A classic joke goes like this: A young digital marketer and an SEO expert meet at a bar. The young man asks, “What is SEO? And how does it work?” The specialist takes a long sip of his beer and says, “I wish I knew, son. Because even after 25 years, I am still learning how to do SEO!”
While the joke may be funny at first, it is very much set in stark reality. At the very instant when you feel like you've grasped the idea of what SEO is and how it works, search engines then introduce multiple changes to make things more complicated.
Google’s Core Vitals update, scheduled for May 2021, is a highly-anticipated transformation. Take a look at what it is and how it can impact your ranking.
In recent years, Google has been focusing heavily on web user experience and finding ways to enhance it. As such, it has been focused on methods that improve the on-page experience for visitors.
In line with these methods, Google has rolled out various announcements that emphasize mobile-friendliness, safe browsing, lack of intrusive interstitials, HTTPS, and other metrics to measure the satisfaction rates of site visitors.
Core Vitals mark the official transition into this user-centric era. It will serve as an official ranking factor to measure page experience — one of the many elements that govern your website performance on the search engine results pages (SERPs).
In a nutshell, Core Vitals are a set of on-page experience characteristics that Google prioritises when considering the importance of a webpage. Check all the boxes, and you might be rewarded with a higher position in the SERPs.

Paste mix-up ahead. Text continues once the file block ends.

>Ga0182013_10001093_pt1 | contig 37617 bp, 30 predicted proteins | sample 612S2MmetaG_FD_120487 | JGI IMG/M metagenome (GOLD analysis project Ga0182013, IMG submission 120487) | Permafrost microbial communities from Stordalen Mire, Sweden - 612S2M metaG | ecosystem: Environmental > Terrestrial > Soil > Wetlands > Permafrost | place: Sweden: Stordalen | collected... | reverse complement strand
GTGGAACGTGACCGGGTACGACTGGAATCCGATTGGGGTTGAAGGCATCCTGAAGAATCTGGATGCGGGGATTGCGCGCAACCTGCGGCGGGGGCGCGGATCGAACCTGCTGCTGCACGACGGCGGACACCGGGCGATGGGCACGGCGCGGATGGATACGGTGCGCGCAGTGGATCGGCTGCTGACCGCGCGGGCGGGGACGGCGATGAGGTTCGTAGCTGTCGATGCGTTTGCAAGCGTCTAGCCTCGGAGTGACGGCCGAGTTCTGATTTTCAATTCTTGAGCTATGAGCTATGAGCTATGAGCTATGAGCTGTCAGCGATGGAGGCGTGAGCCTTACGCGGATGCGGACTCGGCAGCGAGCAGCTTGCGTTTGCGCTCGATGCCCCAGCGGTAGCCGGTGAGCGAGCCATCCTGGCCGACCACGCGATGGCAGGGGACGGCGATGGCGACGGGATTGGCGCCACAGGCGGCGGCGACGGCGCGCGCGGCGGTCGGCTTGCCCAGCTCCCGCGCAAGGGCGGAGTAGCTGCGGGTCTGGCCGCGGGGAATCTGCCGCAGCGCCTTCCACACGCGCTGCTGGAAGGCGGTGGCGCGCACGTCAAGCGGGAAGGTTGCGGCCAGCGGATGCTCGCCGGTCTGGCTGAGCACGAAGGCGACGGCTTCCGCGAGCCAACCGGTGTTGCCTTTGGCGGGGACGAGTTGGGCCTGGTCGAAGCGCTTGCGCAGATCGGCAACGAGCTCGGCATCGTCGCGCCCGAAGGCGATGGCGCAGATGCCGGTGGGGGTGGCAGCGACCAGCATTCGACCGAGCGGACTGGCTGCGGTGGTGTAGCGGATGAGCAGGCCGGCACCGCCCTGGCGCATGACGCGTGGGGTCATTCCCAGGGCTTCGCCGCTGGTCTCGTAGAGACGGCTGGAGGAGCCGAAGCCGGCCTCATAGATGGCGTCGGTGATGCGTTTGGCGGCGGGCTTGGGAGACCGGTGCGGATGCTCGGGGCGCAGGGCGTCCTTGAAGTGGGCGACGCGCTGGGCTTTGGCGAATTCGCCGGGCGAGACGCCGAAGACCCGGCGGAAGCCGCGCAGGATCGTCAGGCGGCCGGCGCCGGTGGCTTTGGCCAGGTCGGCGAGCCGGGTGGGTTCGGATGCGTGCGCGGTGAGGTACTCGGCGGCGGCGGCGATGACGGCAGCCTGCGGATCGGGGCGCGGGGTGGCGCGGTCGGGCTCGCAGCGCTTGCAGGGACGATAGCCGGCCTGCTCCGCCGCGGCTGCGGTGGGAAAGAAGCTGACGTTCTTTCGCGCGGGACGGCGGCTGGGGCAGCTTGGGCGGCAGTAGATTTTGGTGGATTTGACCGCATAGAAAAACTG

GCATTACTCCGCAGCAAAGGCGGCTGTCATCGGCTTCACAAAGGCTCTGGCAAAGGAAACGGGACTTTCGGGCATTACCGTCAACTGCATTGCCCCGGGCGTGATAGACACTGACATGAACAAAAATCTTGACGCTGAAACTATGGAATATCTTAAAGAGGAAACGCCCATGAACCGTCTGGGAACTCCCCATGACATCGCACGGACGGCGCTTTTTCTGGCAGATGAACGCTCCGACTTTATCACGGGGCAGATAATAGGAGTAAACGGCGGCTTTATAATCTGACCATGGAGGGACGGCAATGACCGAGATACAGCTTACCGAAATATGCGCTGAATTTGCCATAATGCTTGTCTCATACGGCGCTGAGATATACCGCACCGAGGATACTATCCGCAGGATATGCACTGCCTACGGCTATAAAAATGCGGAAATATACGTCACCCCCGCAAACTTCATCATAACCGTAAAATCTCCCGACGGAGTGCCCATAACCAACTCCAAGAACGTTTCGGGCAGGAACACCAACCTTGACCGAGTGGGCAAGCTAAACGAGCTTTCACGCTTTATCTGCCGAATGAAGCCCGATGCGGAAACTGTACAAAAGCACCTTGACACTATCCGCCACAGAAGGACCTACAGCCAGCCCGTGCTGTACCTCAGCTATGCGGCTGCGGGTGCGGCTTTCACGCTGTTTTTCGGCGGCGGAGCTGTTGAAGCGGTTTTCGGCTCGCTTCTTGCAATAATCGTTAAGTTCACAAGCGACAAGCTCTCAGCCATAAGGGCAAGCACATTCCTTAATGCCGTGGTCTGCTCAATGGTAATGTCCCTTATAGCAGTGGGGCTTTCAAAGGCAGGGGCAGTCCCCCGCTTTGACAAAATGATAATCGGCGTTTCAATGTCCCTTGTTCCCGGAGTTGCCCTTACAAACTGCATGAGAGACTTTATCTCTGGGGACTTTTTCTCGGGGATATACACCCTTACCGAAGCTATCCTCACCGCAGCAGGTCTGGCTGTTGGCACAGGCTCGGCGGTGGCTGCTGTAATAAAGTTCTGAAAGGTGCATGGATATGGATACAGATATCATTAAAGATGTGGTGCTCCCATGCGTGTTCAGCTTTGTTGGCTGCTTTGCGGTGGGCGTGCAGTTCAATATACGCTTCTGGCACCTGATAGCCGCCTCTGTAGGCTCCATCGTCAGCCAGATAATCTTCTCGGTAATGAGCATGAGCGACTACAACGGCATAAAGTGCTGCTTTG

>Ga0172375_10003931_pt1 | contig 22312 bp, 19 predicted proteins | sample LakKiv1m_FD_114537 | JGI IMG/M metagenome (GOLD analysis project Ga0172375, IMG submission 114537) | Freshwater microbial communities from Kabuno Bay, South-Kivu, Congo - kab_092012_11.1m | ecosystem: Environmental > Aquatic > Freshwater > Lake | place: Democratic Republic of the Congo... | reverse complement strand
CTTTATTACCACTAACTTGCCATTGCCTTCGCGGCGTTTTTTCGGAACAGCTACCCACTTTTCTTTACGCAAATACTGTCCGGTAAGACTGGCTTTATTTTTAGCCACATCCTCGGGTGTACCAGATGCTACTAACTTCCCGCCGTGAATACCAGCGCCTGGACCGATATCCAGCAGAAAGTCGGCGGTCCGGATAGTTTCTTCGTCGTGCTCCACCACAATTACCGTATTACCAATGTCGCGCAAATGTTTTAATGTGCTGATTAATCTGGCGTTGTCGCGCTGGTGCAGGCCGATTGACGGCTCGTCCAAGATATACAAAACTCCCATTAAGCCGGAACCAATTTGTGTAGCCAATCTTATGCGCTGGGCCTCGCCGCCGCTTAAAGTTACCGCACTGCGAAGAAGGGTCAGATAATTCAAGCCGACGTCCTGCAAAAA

The latest Core Vitals focus on three main features: Loading, Interactivity, and Visual Stability. Let us examine them individually:
Google has moved on from measuring page load speed to focus largely on perceived page load speed through the Largest Contentful Paint (LCP) metric.
But what is perceived page load speed in the first place?
It is the time that passes from the moment a user visits your website or clicks on a link up until the majority of the on-page content is displayed on the screen. Essentially, LCP is the time it takes for your website to offer value or fully load.
Google has categorized LCP values in three segments:
Between 0 to 2 seconds
Needs Improvement for LCP
Between 2 to 4 seconds
Beyond 4 seconds
Hence, for best results, you want your LCP to not be longer than 2.5 seconds.
First Input Delay (FID) measures the time taken by a website to respond to any user interaction. Such interactions could be in the form of:
It basically measures how long it takes for your website to perform an activity in response to the user input.
Like LCP, Google has published a tri-level categorization for FID:
0 to 100ms
|Needs Improvement for FID
100 to 300ms
FID can be a critical factor if you rely on user interactions and inputs. However, if your website primarily works around displaying content, it may not be great cause of concern.
Everyone has had a moment when they are clicking on a link or button, only to witness the entire page transmute into something else. This shapeshifting may be triggered by an ad, a sidebar, media element, or even a pop-up.
Core Vitals have assimilated Cumulative Layout Shift (CLS) as a metric to curb the frustration resulting from such an experience.
It indicates visual stability — how much a page moves around while loading. Your aim is to keep it as low as possible. In fact, Google suggests the following standards:
0 to 0.1
|Needs Improvement for CLS
0.1 to 0.25
Anything above 0.25
Here are a few tips you can follow to update your website in accordance with Google’s Core Vitals:
If you already offer a user-friendly on-page experience, then Google’s Core Vitals may not impact your ranking significantly. Regardless, you will have to take a few proactive steps to ensure that your competitors do not outrank you.
If performing such changes sound like an overwhelming task, going for managed SEO would be a wise choice. An SEO specialist will find a way around how to do SEO for your site and give you stellar results!